Oh dear, another contender for a spot in my top ten books of the year. It's a crowded field this year.
This was a challenging read as there were multiple interwoven plot lines and the complex history of Portugal and the end of its empire in Africa to take in. Wikipedia was my friend here as historical figures and events were important in this story.
In the 1980s David, an American college student from the South spent a year at a second tier (non-Oxbridge) university in England and when his year is finished, he wants to remain because of his girlfriend. Though he has never taken care of anything or anyone in his life, he takes a job caring for a quadriplegic who lives with his sister and niece. Elizabeth, the sister, tells the story at night as she knocks back shots of vodka and the story unfolds slowly over course of the book, interspersed with David's story.
Elizabeth and Hans Bromwell and their parents are dramatically eccentric figures. Gordon is a figure from another era, a Tory through and through as one of his special interests was the protection of fox hunting. Hans reacts to his father by becoming a slothful wretch. Elizabeth's education is limited to Shakespeare which she quotes throughout the book. Her mother did not see the value in her learning anything else, including math or history. Hans escapes the bonds of his family by going to Paris while Elizabeth goes to the Algarve in Portugal for a vacation. She meets a young Portuguese doctor there and marries him, knowing that he has a military obligation to go to Guinea in a short time.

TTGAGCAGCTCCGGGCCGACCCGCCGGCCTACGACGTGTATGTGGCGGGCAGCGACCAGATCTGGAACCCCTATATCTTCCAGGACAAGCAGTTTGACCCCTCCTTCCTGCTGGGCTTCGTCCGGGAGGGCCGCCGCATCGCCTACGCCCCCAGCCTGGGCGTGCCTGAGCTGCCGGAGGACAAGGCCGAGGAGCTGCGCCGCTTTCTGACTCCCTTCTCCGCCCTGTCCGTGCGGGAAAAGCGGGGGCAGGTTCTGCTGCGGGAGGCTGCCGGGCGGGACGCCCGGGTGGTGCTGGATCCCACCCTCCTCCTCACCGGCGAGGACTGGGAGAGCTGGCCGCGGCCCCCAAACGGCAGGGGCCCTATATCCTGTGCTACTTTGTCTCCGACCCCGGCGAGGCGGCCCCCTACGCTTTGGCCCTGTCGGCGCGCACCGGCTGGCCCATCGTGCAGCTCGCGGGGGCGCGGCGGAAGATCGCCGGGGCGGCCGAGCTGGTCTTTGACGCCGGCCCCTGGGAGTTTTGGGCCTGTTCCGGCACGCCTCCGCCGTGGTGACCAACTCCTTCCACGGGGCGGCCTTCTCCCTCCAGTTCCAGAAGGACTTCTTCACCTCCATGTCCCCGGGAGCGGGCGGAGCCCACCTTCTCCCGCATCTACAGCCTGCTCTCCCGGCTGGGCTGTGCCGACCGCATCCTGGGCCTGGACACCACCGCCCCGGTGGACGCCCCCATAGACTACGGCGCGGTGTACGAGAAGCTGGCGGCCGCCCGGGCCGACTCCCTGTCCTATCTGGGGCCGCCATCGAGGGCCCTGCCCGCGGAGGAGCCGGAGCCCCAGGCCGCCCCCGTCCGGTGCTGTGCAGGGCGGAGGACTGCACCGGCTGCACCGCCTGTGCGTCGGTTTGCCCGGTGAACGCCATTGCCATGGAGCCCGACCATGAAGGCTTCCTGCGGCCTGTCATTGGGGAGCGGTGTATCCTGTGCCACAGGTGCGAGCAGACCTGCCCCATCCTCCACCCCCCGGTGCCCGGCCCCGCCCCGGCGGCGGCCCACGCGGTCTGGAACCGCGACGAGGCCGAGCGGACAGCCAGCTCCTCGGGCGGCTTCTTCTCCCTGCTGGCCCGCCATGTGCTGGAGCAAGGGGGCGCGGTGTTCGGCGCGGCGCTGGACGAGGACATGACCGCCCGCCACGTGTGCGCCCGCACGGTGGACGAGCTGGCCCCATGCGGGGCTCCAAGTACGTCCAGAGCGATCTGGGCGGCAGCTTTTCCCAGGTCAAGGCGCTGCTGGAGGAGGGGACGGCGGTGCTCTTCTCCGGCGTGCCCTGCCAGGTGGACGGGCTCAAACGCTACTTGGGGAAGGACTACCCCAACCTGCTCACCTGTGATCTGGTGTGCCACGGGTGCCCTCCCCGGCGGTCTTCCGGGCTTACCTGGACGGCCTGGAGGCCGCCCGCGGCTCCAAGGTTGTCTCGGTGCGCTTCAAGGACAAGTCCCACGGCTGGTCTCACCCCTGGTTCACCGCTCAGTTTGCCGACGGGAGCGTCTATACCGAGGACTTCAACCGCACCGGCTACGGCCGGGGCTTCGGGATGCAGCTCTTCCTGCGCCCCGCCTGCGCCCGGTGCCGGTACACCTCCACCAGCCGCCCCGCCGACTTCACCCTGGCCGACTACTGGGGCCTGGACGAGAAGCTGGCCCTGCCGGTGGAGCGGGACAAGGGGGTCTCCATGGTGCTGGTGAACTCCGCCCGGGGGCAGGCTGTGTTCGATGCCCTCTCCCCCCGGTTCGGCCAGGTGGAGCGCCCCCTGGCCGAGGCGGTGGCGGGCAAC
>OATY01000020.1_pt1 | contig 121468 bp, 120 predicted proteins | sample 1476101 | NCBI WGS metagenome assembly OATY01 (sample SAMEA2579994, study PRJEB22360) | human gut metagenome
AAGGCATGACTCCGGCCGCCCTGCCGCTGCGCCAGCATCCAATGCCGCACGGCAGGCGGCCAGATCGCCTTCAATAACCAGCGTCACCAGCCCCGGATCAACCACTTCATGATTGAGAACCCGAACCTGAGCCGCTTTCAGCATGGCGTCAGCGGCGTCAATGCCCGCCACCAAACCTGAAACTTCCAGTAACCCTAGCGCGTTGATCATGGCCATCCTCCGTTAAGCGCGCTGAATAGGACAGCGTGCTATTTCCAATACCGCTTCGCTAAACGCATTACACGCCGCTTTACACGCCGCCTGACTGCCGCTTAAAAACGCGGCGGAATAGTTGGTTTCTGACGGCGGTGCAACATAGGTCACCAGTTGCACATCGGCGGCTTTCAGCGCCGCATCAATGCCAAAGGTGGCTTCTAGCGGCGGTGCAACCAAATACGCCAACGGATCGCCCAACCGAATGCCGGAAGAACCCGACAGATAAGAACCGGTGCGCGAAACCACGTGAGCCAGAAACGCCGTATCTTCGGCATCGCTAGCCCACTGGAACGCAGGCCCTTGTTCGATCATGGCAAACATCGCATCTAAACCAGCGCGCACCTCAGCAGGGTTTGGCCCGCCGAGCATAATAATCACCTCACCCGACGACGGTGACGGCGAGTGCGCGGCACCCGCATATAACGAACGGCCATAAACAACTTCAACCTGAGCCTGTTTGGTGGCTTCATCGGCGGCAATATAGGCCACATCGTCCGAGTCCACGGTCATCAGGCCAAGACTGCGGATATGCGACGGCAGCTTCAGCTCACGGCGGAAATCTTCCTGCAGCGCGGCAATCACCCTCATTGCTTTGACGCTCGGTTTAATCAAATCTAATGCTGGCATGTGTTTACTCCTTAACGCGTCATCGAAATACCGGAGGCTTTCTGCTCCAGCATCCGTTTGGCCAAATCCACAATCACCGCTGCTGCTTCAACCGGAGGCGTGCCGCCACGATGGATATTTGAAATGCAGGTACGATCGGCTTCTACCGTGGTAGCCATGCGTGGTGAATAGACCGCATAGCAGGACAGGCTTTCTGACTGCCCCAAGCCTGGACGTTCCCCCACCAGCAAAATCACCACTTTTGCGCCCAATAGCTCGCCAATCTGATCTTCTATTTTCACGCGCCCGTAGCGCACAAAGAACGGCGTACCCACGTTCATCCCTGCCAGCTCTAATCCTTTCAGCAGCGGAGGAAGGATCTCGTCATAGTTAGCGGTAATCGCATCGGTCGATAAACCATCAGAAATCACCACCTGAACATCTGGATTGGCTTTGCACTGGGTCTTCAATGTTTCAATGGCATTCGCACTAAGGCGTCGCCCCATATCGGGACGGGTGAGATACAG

At this point (the early 1970s) Portugal is fighting to retain Guinea, Angola and Mozambique in its empire and the horrors of that are recounted. The fascist Salazar, in power since 1932, was not going to cede any territory of the empire.
These were not colonies, he declared. They were provinces of Portugal, equal in every way to the lands of Iberia, save the forced labor, the whippings, the poverty, the caste system and endless war and violence–all in the service of empire, o ultramar maior.
Elizabeth, her husband the military doctor João, and their daughter Cristina are present for the messy end of empire and escape death only by the combined efforts of Gordon Bromwell and South African friends who are even more sinister than the Portuguese. Though the end of empire was inevitable, it was surely hastened along by the end of the fascist regime in Portugal, the Carnation Revolution. The combination of a riveting plot of the fictional characters and the history of that period in the 1970s made this a wonderful read.
The story of David's time with Hans, Elizabeth, and Cristina was also riveting, especially David's connection with Hans. The Bromwell parents had been at the pinnacle of the aristocracy in England, but care for Hans over the years changed their circumstances. For decades Elizabeth sold off priceless furniture to keep them afloat. The story of their tumble mirrors that of the end or Portugal's empire, though no one died.
The author writes about economics and politics for the New York Times; perhaps that explains why he is so good at writing about the politics of Portugal and Africa of the 1970s. But that doesn't explain how it is that his first work of fiction has exceptional characters and a wonderful plot.
Jonathan Weisman, No. 4 Imperial Lane, Twelve (Hachette Book Group), 2015, 352 pages (I read the Kindle version). Available at the UVa and public libraries and from Amazon.